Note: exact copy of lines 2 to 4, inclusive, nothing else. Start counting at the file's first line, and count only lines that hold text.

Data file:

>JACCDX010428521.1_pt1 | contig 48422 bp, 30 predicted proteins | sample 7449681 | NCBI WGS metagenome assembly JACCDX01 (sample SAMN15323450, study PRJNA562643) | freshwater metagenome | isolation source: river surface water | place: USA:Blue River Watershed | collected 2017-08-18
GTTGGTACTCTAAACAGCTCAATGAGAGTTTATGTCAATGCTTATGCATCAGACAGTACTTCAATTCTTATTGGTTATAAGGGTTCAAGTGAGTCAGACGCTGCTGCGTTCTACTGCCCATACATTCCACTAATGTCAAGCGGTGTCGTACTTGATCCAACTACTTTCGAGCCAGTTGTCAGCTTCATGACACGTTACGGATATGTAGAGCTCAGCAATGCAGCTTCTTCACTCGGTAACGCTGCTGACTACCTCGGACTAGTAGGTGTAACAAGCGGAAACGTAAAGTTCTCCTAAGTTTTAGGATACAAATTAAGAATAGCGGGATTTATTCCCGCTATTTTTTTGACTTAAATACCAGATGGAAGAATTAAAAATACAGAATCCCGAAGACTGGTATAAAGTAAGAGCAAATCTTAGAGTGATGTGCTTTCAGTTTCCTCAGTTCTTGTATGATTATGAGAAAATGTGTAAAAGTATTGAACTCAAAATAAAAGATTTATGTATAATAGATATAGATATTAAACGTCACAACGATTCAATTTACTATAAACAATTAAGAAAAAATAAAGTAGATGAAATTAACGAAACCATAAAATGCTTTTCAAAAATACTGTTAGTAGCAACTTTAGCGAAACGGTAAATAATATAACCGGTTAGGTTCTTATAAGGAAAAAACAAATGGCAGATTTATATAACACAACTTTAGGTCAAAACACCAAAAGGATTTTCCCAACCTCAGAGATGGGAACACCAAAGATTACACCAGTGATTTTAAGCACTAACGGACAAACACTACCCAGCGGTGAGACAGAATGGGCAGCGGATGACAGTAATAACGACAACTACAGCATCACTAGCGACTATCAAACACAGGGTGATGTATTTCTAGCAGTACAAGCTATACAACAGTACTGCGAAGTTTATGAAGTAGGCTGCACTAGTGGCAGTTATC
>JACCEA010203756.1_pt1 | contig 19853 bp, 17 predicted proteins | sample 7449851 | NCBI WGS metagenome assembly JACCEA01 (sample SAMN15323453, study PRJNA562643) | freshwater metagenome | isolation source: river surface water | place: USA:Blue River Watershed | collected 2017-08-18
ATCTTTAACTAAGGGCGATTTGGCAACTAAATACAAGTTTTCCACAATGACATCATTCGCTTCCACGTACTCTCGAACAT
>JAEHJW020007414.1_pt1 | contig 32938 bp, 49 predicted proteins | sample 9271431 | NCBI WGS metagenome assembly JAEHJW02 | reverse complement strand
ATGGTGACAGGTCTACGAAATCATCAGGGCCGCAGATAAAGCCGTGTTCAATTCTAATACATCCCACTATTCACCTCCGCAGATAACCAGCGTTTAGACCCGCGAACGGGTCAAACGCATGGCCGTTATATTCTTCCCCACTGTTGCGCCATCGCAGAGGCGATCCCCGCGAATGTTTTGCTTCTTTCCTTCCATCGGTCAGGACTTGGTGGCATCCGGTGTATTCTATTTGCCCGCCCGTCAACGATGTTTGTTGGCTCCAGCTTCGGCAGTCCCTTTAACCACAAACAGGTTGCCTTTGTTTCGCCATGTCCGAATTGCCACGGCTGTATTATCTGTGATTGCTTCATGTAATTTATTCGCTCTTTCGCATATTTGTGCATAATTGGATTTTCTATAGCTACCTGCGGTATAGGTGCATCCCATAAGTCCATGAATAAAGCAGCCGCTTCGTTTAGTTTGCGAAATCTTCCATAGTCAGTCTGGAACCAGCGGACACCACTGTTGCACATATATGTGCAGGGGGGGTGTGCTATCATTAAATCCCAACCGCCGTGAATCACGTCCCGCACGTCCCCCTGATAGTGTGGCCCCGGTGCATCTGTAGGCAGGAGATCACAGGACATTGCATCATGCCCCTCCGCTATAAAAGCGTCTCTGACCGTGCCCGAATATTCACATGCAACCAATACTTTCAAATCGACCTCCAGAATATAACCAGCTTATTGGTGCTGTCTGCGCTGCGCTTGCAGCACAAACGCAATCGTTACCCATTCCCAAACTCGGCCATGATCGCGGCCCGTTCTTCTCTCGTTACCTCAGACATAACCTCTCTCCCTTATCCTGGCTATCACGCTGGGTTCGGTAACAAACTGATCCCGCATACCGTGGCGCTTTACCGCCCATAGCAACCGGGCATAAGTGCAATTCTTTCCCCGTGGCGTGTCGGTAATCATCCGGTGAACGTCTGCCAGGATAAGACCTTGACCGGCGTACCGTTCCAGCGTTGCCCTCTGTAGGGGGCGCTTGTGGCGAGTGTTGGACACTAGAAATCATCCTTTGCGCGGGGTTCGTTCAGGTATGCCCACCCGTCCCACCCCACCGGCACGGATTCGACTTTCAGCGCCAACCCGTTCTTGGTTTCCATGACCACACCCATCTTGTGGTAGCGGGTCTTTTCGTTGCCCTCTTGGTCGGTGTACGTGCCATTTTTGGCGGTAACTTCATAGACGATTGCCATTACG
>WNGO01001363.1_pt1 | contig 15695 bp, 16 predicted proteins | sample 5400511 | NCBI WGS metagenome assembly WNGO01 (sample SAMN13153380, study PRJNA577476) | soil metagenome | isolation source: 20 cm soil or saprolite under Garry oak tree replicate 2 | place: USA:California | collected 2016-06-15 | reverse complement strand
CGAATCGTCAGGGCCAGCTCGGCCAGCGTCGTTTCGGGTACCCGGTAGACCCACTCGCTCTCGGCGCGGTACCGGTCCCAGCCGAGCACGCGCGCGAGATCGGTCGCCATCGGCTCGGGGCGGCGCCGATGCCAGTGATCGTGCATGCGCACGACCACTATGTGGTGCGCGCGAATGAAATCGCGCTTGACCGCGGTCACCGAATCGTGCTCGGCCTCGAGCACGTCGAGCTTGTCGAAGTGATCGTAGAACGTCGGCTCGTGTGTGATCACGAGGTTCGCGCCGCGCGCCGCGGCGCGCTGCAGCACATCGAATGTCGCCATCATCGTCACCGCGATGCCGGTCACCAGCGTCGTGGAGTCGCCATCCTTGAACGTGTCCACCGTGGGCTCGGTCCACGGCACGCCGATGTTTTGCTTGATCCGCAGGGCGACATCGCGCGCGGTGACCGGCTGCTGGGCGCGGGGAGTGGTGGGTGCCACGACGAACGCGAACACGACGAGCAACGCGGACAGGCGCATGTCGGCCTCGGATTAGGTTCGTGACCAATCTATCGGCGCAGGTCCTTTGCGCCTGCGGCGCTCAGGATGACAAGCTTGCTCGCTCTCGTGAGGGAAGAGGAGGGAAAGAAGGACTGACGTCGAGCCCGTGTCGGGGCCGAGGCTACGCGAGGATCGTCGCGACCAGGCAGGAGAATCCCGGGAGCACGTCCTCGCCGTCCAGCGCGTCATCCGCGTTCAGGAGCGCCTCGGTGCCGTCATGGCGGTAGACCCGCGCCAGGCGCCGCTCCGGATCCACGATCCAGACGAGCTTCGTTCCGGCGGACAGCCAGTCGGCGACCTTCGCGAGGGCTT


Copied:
GTTGGTACTCTAAACAGCTCAATGAGAGTTTATGTCAATGCTTATGCATCAGACAGTACTTCAATTCTTATTGGTTATAAGGGTTCAAGTGAGTCAGACGCTGCTGCGTTCTACTGCCCATACATTCCACTAATGTCAAGCGGTGTCGTACTTGATCCAACTACTTTCGAGCCAGTTGTCAGCTTCATGACACGTTACGGATATGTAGAGCTCAGCAATGCAGCTTCTTCACTCGGTAACGCTGCTGACTACCTCGGACTAGTAGGTGTAACAAGCGGAAACGTAAAGTTCTCCTAAGTTTTAGGATACAAATTAAGAATAGCGGGATTTATTCCCGCTATTTTTTTGACTTAAATACCAGATGGAAGAATTAAAAATACAGAATCCCGAAGACTGGTATAAAGTAAGAGCAAATCTTAGAGTGATGTGCTTTCAGTTTCCTCAGTTCTTGTATGATTATGAGAAAATGTGTAAAAGTATTGAACTCAAAATAAAAGATTTATGTATAATAGATATAGATATTAAACGTCACAACGATTCAATTTACTATAAACAATTAAGAAAAAATAAAGTAGATGAAATTAACGAAACCATAAAATGCTTTTCAAAAATACTGTTAGTAGCAACTTTAGCGAAACGGTAAATAATATAACCGGTTAGGTTCTTATAAGGAAAAAACAAATGGCAGATTTATATAACACAACTTTAGGTCAAAACACCAAAAGGATTTTCCCAACCTCAGAGATGGGAACACCAAAGATTACACCAGTGATTTTAAGCACTAACGGACAAACACTACCCAGCGGTGAGACAGAATGGGCAGCGGATGACAGTAATAACGACAACTACAGCATCACTAGCGACTATCAAACACAGGGTGATGTATTTCTAGCAGTACAAGCTATACAACAGTACTGCGAAGTTTATGAAGTAGGCTGCACTAGTGGCAGTTATC
>JACCEA010203756.1_pt1 | contig 19853 bp, 17 predicted proteins | sample 7449851 | NCBI WGS metagenome assembly JACCEA01 (sample SAMN15323453, study PRJNA562643) | freshwater metagenome | isolation source: river surface water | place: USA:Blue River Watershed | collected 2017-08-18
ATCTTTAACTAAGGGCGATTTGGCAACTAAATACAAGTTTTCCACAATGACATCATTCGCTTCCACGTACTCTCGAACAT